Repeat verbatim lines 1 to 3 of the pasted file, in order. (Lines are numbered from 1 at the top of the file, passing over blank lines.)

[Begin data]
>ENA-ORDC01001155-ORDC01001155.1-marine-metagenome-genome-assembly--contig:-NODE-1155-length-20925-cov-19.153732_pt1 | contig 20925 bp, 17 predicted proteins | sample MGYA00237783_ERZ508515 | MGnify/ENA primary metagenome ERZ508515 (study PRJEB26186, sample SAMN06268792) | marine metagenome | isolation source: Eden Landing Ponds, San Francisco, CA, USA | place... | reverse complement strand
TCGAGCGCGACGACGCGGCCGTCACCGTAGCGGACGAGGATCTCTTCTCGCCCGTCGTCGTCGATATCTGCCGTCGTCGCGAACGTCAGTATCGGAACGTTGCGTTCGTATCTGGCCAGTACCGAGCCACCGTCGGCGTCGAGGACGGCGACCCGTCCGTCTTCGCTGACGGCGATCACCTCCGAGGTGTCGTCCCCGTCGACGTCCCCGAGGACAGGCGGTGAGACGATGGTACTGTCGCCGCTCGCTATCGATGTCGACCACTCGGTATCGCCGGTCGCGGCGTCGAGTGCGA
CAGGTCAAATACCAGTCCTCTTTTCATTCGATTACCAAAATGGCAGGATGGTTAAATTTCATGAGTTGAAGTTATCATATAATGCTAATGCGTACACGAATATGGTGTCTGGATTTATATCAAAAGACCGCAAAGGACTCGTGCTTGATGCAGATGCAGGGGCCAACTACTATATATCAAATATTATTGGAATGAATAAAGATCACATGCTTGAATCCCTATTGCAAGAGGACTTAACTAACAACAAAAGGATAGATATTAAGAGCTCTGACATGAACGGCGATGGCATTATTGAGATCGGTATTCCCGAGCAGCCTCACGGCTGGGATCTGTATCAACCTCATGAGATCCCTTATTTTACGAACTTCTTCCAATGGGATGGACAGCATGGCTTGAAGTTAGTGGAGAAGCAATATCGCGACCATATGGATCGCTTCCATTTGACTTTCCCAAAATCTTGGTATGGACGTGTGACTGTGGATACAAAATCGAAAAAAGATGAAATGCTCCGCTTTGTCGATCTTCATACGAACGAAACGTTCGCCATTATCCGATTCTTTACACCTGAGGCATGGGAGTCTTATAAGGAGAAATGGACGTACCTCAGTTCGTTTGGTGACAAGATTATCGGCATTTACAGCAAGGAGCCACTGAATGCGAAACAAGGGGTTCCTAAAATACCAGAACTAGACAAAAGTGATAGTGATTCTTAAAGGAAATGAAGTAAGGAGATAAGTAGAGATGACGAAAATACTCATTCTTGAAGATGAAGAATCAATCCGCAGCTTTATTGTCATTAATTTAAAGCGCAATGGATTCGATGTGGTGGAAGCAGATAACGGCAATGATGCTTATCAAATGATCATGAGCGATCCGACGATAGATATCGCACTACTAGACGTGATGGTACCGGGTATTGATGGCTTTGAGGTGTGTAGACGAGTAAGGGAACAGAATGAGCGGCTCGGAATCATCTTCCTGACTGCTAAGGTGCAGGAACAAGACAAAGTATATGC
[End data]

>ENA-ORDC01001155-ORDC01001155.1-marine-metagenome-genome-assembly--contig:-NODE-1155-length-20925-cov-19.153732_pt1 | contig 20925 bp, 17 predicted proteins | sample MGYA00237783_ERZ508515 | MGnify/ENA primary metagenome ERZ508515 (study PRJEB26186, sample SAMN06268792) | marine metagenome | isolation source: Eden Landing Ponds, San Francisco, CA, USA | place... | reverse complement strand
TCGAGCGCGACGACGCGGCCGTCACCGTAGCGGACGAGGATCTCTTCTCGCCCGTCGTCGTCGATATCTGCCGTCGTCGCGAACGTCAGTATCGGAACGTTGCGTTCGTATCTGGCCAGTACCGAGCCACCGTCGGCGTCGAGGACGGCGACCCGTCCGTCTTCGCTGACGGCGATCACCTCCGAGGTGTCGTCCCCGTCGACGTCCCCGAGGACAGGCGGTGAGACGATGGTACTGTCGCCGCTCGCTATCGATGTCGACCACTCGGTATCGCCGGTCGCGGCGTCGAGTGCGA
CAGGTCAAATACCAGTCCTCTTTTCATTCGATTACCAAAATGGCAGGATGGTTAAATTTCATGAGTTGAAGTTATCATATAATGCTAATGCGTACACGAATATGGTGTCTGGATTTATATCAAAAGACCGCAAAGGACTCGTGCTTGATGCAGATGCAGGGGCCAACTACTATATATCAAATATTATTGGAATGAATAAAGATCACATGCTTGAATCCCTATTGCAAGAGGACTTAACTAACAACAAAAGGATAGATATTAAGAGCTCTGACATGAACGGCGATGGCATTATTGAGATCGGTATTCCCGAGCAGCCTCACGGCTGGGATCTGTATCAACCTCATGAGATCCCTTATTTTACGAACTTCTTCCAATGGGATGGACAGCATGGCTTGAAGTTAGTGGAGAAGCAATATCGCGACCATATGGATCGCTTCCATTTGACTTTCCCAAAATCTTGGTATGGACGTGTGACTGTGGATACAAAATCGAAAAAAGATGAAATGCTCCGCTTTGTCGATCTTCATACGAACGAAACGTTCGCCATTATCCGATTCTTTACACCTGAGGCATGGGAGTCTTATAAGGAGAAATGGACGTACCTCAGTTCGTTTGGTGACAAGATTATCGGCATTTACAGCAAGGAGCCACTGAATGCGAAACAAGGGGTTCCTAAAATACCAGAACTAGACAAAAGTGATAGTGATTCTTAAAGGAAATGAAGTAAGGAGATAAGTAGAGATGACGAAAATACTCATTCTTGAAGATGAAGAATCAATCCGCAGCTTTATTGTCATTAATTTAAAGCGCAATGGATTCGATGTGGTGGAAGCAGATAACGGCAATGATGCTTATCAAATGATCATGAGCGATCCGACGATAGATATCGCACTACTAGACGTGATGGTACCGGGTATTGATGGCTTTGAGGTGTGTAGACGAGTAAGGGAACAGAATGAGCGGCTCGGAATCATCTTCCTGACTGCTAAGGTGCAGGAACAAGACAAAGTATATGC